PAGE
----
The Canada Border Services Agency says it seized $7 million worth of possible cocaine at the Port of Quebec last week. Some 148 kilograms of the substance was found, in total. The suspected cocaine was found aboard the Navios Luz, a container ship which docked at the port last week. The ship, which flies the flag of Malta, was carrying iron pellets. So far in 2018-2019, the agency said, it has seized 1,430 kilograms of cocaine and crack.
Shipping Corporation of India may be privatized by the government as part of a wider privatisation programme involving a number of key state assets. The government owns 63.75 per cent of the flagship carrier, which has a fleet of 64 ships, comprising 15 bulkers, 22 tankers, two containerships, four gas ships and 10 offshore support vessels (OSVs), as well as significant real estate holdings in Mumbai. The privatisation plans need approval from the central cabinet before any sales process can commence, reported Singapore's Splash 247. SCI was established 58 years ago through a merger between Eastern Shipping Corporation and Western Shipping Corporation.
Tokyo Gas has rejected the delivery of an LNG cargo aboard the carrier Energy Atlantic, after the vessel suffered a power outage and engine malfunction shortly after entering Tokyo Bay Thursday morning. The vessel – chartered by Cheniere – regained power, but Tokyo Gas did not take delivery for safety reasons, as the carrier operator did not know the reason for the outage. The Energy Atlantic is a 157 000 m3 tanker and loaded the cargo on 3 September at the Corpus Christi LNG terminal in the US.
The Panama Canal saw a 6.2 percent increase in the 2019 fiscal year (FY19) with a record tonnage of 469 million Panama Canal tons (PC/UMS), exceeding its own projections for the year. Most of the increase can be attributed to the increase in transits for the liquefied natural gas (LNG) and liquefied petroleum gas (LPG) segments that rose by 37.6 and 6.9 percent respectively, representing the largest gain across all segments. Additional segments with significant transit increases included crude product tankers with a 5.6 percent increase and vehicle carrier/RoRo with a 5.5 percent increase, compared to the previous fiscal year. In terms of tonnage, the container segment continued to dominate with 164.87 million PC/UMS tons, of which 126.2 million PC/UMS tons transited through the Neopanamax Locks.
The main routes using the Panama Canal by cargo tonnage in FY19 include between the US East Coast and Asia, followed by the US East Coast and the West Coast of South America, Europe and the West Coast of South America, the US East Coast and the West Coast of Central America, and the US intercoastal route. The main users of the waterway were the United States, China, Japan, Chile and Mexico.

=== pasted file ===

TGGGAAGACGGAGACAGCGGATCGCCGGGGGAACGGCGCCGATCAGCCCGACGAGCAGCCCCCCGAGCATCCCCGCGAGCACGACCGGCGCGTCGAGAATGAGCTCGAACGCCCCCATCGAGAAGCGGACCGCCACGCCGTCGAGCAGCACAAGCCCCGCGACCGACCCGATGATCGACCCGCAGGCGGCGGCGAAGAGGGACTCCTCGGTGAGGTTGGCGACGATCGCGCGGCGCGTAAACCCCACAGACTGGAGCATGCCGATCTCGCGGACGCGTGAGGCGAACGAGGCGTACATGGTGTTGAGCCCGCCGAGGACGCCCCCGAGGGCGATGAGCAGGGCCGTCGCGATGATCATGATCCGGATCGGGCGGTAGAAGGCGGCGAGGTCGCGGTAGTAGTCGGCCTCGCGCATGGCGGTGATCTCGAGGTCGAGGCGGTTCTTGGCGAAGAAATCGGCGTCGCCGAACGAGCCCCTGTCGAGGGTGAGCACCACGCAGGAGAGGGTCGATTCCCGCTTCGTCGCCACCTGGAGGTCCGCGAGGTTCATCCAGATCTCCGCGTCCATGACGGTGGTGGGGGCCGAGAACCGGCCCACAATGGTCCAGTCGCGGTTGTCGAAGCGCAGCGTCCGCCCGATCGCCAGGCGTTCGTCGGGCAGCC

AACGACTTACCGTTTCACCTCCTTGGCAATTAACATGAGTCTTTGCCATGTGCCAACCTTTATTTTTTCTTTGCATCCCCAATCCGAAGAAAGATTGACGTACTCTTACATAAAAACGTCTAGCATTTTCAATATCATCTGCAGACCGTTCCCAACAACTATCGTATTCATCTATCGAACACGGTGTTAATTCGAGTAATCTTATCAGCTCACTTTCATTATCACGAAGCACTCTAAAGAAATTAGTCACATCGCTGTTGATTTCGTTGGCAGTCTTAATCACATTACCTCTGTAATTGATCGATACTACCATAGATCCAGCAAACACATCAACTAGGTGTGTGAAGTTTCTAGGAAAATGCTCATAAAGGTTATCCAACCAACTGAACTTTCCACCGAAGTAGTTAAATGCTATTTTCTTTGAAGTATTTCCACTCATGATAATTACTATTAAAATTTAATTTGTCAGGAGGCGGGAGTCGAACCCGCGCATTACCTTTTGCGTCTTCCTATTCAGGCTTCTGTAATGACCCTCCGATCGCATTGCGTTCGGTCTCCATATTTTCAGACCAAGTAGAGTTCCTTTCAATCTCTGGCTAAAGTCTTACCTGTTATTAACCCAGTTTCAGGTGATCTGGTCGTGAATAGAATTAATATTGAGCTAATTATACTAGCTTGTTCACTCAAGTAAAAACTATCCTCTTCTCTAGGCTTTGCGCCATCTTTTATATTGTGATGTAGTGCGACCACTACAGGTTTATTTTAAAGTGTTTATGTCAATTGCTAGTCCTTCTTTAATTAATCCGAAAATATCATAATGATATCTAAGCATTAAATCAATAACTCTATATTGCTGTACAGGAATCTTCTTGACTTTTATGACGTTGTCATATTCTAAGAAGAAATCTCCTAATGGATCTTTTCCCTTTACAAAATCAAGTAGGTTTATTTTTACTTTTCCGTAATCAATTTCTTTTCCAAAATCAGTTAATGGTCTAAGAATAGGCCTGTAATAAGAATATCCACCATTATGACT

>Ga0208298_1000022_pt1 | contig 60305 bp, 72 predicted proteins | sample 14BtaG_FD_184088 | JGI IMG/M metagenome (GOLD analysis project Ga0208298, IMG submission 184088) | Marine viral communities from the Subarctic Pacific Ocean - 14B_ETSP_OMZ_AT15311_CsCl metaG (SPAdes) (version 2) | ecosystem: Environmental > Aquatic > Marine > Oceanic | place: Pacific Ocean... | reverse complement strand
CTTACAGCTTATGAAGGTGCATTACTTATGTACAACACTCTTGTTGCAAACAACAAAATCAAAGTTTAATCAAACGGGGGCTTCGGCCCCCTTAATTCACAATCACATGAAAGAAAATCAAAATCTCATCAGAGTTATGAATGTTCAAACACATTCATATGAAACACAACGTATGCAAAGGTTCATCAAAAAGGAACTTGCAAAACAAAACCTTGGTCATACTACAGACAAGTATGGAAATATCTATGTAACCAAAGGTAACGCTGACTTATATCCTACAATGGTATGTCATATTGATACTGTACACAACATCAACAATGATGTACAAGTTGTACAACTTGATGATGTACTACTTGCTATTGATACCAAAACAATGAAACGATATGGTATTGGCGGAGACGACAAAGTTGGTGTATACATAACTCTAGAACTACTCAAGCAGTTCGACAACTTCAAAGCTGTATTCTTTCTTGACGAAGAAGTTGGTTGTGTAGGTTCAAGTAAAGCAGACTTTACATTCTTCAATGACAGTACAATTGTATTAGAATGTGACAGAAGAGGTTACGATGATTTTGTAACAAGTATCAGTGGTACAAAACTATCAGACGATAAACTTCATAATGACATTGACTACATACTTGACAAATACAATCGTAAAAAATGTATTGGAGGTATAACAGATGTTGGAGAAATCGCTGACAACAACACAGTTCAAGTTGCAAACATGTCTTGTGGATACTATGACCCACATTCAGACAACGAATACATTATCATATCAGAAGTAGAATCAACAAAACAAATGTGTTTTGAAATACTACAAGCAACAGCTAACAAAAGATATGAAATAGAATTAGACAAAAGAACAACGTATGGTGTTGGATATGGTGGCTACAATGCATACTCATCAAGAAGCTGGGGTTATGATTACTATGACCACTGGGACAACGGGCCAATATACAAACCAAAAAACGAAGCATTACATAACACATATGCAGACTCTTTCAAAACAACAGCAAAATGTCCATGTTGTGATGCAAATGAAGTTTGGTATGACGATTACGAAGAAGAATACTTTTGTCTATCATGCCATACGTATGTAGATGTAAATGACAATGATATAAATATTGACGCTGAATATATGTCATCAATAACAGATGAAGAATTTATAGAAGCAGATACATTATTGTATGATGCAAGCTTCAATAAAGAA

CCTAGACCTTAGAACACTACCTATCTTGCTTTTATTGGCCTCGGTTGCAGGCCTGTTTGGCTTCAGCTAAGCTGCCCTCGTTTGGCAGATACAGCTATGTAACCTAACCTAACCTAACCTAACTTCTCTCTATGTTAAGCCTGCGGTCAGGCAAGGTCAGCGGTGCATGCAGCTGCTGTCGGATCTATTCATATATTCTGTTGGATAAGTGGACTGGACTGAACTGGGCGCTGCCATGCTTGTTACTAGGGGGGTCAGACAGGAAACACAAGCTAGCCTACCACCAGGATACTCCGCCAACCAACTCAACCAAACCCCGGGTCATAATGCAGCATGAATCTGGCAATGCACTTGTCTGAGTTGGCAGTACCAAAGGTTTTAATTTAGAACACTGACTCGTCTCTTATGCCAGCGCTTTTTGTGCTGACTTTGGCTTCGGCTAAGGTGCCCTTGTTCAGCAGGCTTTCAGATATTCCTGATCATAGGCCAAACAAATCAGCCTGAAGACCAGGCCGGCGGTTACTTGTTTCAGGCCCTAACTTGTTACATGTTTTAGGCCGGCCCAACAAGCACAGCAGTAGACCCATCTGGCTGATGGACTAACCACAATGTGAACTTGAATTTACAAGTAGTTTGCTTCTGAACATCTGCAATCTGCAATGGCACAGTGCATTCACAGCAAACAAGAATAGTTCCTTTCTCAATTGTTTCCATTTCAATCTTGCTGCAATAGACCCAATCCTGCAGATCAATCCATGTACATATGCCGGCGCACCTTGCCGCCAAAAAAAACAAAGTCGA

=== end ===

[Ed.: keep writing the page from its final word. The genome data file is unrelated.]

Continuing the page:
Teekay Shuttle Tankers has placed USD 125 million senior unsecured green bonds due October 2024 to be listed on the Oslo Stock Exchange. The proceeds from the bond issue will be used in accordance with Teekay Shuttle Tankers’ green bond framework to partially fund four E-Shuttle newbuilds currently under construction and with planned deliveries in 2019 and 2021.
Another TK related news item, Teekay was presented the “Shipping Company of the Year” award at the International Seafarers’ Welfare awards held during the London International Shipping week. Teekay Shipping provides free internet to all its ships and a support line for seafarers experiencing challenges in their work of personal life. The company provides modern gym equipment on board and social interaction is encouraged with onboard team competitions.
By early 2021, Carnival Corporation’s German market brand, AIDA Cruises, aims to be the world’s first cruise company to test the use of fuel cells on a large passenger ship on board its LNG fueled cruise ship AIDAnova. The fuel cell trial will be apart of the Pa-X-ell2 research project funded by the German Federal Ministry of Transport and Digital Infrastructure to develop a decentralized energy network and a hybrid energy system with a new generation of fuel cells for use in oceangoing passenger vessels. In addition to AIDA Cruises/ Carnival Maritime GmbH, other partners include shipbuilder Meyer Werfts and fuel cell specialist Freudenberg Sealing Technologies. The objective is to find practical solutions for climate-neutral shipping.
Cargill, Maersk Tankers and Mitsui & Co. have established a strategic collaboration to accelerate the reduction of global greenhouse gases (GHGs) within shipping. The companies will fully exploit existing fuel-saving technologies and explore new technical solutions. These projects will involve measures to optimize vessel performance by sharing and using data from the vessel in conjunction with weather routing and other mechanisms that will improve performance. The goal is to demonstrate that there are economic benefits that can be derived from sustainable shipping solutions.
On October 2, 2019 the British Columbia Maritime Employers Association (BCMEA) and Local 514 Ship and Dock Foremen reached a tentative agreement. The last Foremen’s agreement expired on March 31, 2019 and negotiations resumed shortly after the longshore collective agreement was ratified at the end of June. The parties have agreed that no details of the agreement will be released until the tentative agreement has been ratified by both parties.
Slow harvest due to rain and early snowfall in Western Canada is delaying the movement of grain to prairie elevators and export terminals on the West Coast and at Thunder Bay. Some are saying the harvest is behind as much as 30 percent and CP indicated that they have shipped about 1,000 cars fewer compared to the first three weeks of last season. The size of this year’s crop is estimated at 70 million metric tonnes plus.
Canola values remained sluggish with predicted canola production of around 19.358 million tonnes. Despite continued disinterest from China, increased demand from the European Union has provided support to values. Traders anticipate more demand from the European Union later in the year, totalling between one million and three million tonnes. If a deal with China were to come back into the mix, export sales would be considerably stronger.
The Port of Vancouver has joined the newly launched Getting to Zero 2030 Coalition. This coalition is an alliance of more than 70 public and private organization and calls on the shipping industry to make the transition to zero emission ships by 2030. The creation of an industry roadmap will engage stakeholders to identify technologies, investments and timelines for decarbonization of fuel and associated infrastructure.